The holobiome of marine harmful algal blooms (HABs): A novel ecosystem-based approach for implementing predictive capabilities and managing decisions

Gajardo, Gonzalo; Moron-Lopez, Jesus; Vergara, Karen; Ueki, Shoko; Guzman, Leonardo; Espinoza-Gonzalez, Oscar; Sandoval, Alondra; Fuenzalida, Gonzalo; Murillo, Alejandro A.; Riquelme, Carlos; Cameron, Henry; Nagai, Satoshi; Maruyama, Fumito; Fujiyoshi, So; Yarimizu, Kyoko; et. al.

Abstract

Harmful algal blooms (HABs) cause severe socioecological, economic, food innocuity, and public health problems in countries where aquaculture, fisheries, and tourism share marine ecosystem goods and services. HABs will likely intensify with rising eutrophication, ocean warming, acidification and climatic atmospheric and oceanographic os-cillations (e.g., El Nin similar to o). During the Decade of Ocean Science for Sustainable Development (2021-2030), it is imperative to produce knowledge to predict HABs and mitigate their severe negative sustainability consequences. This review on coevolved symbiotic and antagonistic algae-bacteria interactions highlights the HAB holobiome, i.e., phycosphere-attached and free-living bacteria, as potential bioindicators of bloom onset and decline as they promote, inhibit or suppress algal growth. The reviewed literature led us to discuss (1) the conceptual issues and experimental approach required to generate and include the HAB holobiome data into monitoring schemes to evaluate the resulting predictive model, (2) the relevance of an integrated science-policy approach to articulate the holobiome knowledge among stakeholders, including policymakers, for the efficient use and adaptive management of ecosystem services, and 3) a way to translate, once validated, the holobiome-based predictive model into a widely adopted policy. In this sense, the ongoing Monitoring Algae in Chile project (MACH; www.mach-satreps.org/en/) provides a framework to articulate the holobiome science with policy to establish reliable forecast systems to minimize HAB impact on public health, aquaculture and fisheries activities. This Chilean-Japanese research collaboration builds on the lessons from the catastrophic HAB event on Chiloe ' Island (May 2016), where world-class salmon, mussel aquaculture, and arti-sanal fishers coexist.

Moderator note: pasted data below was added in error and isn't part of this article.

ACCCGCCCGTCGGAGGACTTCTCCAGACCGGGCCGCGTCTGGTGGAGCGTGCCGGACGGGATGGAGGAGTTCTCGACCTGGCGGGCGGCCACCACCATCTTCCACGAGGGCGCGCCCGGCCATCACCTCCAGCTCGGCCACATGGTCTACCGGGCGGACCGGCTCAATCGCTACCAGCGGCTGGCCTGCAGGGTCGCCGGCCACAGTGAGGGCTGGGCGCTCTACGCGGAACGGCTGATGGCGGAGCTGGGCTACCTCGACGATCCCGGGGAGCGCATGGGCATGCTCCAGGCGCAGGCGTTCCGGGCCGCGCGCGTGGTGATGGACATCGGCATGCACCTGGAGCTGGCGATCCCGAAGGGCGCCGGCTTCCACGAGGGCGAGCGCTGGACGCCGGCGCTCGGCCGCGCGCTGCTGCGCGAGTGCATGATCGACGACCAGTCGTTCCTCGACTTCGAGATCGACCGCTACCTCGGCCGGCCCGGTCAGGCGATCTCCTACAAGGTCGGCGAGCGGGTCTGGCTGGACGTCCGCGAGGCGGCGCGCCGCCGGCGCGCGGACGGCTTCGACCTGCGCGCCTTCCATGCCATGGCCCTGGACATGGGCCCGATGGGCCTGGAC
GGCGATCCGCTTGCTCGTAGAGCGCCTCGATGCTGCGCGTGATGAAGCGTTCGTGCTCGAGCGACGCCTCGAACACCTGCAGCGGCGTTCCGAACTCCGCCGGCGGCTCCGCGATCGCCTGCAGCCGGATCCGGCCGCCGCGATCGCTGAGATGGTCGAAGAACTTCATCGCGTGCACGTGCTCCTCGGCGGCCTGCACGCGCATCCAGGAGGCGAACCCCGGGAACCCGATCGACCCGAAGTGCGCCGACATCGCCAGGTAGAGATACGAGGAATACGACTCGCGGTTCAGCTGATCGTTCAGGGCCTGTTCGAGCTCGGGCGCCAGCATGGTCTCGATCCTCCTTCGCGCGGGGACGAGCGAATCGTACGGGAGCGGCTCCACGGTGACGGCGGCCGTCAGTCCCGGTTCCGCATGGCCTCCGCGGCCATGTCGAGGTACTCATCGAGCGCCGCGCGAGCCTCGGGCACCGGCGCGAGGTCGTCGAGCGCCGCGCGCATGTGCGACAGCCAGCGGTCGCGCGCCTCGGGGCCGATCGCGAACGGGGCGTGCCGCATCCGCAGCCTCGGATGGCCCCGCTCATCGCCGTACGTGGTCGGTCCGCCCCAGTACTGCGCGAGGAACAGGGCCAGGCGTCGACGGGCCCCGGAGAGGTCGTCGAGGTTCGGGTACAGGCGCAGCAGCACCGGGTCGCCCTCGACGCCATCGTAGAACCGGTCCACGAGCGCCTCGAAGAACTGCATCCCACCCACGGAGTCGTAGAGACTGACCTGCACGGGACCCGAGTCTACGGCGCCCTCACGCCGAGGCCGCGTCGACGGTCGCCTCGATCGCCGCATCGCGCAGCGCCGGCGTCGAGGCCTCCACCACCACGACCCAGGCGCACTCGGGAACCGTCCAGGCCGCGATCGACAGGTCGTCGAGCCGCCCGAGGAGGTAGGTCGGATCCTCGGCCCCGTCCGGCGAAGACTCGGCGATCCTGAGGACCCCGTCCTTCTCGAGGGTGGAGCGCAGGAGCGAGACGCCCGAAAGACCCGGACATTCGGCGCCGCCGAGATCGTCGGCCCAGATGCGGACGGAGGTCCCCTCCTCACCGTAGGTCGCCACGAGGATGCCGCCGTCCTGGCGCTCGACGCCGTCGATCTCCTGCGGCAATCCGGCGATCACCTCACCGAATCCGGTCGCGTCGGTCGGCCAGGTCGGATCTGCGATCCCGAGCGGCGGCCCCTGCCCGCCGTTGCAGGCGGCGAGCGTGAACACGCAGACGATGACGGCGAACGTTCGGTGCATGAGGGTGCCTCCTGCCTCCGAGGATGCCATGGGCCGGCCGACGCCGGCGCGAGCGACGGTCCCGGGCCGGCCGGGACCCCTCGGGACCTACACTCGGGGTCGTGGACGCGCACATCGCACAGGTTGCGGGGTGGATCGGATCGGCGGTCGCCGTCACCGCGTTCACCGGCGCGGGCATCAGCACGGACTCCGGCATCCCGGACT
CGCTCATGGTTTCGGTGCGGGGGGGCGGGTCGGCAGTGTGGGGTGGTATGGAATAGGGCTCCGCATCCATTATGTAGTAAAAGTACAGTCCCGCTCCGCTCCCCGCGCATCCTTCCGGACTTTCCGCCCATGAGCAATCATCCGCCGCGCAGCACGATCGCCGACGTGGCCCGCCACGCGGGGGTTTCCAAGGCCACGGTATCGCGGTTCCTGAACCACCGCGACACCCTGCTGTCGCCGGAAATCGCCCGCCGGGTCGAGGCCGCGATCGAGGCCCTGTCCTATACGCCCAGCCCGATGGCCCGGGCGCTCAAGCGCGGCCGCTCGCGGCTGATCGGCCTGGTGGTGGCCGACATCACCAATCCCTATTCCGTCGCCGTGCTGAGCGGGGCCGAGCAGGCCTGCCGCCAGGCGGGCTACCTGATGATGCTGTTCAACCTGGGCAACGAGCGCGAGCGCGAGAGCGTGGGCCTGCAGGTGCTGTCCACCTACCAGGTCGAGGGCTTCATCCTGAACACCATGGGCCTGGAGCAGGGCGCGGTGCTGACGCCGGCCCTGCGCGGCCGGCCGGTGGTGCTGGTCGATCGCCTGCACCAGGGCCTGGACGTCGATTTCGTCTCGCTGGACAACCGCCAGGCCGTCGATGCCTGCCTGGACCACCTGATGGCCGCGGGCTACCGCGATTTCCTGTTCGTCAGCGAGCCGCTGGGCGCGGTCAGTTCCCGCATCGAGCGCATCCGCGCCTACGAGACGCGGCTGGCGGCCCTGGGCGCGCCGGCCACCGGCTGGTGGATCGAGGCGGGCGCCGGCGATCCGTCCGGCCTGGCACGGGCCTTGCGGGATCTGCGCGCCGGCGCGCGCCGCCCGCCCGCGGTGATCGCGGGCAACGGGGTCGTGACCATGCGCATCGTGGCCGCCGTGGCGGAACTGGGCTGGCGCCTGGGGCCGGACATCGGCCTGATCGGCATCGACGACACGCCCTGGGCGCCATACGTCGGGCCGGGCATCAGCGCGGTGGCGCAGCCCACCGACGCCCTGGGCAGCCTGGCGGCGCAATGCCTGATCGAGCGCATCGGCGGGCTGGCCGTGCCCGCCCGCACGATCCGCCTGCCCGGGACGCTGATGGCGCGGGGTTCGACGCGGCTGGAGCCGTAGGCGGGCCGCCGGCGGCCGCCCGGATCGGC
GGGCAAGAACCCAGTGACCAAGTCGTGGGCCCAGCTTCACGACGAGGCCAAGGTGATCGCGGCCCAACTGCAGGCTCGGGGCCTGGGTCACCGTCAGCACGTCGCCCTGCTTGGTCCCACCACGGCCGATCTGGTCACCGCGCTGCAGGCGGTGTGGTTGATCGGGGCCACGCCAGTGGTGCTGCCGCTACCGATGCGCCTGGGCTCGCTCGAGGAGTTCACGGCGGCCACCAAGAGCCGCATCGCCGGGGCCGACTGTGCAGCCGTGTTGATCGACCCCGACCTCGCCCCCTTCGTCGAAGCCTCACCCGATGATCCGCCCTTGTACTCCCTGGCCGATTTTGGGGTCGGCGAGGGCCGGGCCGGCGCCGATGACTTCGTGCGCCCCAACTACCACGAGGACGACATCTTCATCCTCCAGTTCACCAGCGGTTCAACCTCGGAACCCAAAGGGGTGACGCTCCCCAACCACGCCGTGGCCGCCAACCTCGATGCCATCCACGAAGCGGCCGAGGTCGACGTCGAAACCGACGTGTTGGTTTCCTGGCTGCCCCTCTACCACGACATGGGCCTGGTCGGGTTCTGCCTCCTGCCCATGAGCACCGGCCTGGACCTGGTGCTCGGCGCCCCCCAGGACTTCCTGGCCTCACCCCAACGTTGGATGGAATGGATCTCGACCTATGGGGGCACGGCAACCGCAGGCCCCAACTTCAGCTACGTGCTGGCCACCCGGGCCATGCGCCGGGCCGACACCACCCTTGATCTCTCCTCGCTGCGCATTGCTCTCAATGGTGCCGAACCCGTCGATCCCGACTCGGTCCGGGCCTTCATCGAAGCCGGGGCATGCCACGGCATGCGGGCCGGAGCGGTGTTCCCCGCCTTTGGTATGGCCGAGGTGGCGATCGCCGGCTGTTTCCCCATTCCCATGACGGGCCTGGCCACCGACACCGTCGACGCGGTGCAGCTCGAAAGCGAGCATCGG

Más información

Título según WOS: ID WOS:000955839800001 Not found in local WOS DB
Título de la Revista: Environmental Science & Policy
Volumen: 143
Editorial: ELSEVIER SCI LTD
Fecha de publicación: 2023
Página de inicio: 44
Página final: 54
DOI:

10.1016/j.envsci.2023.02.012

Notas: ISI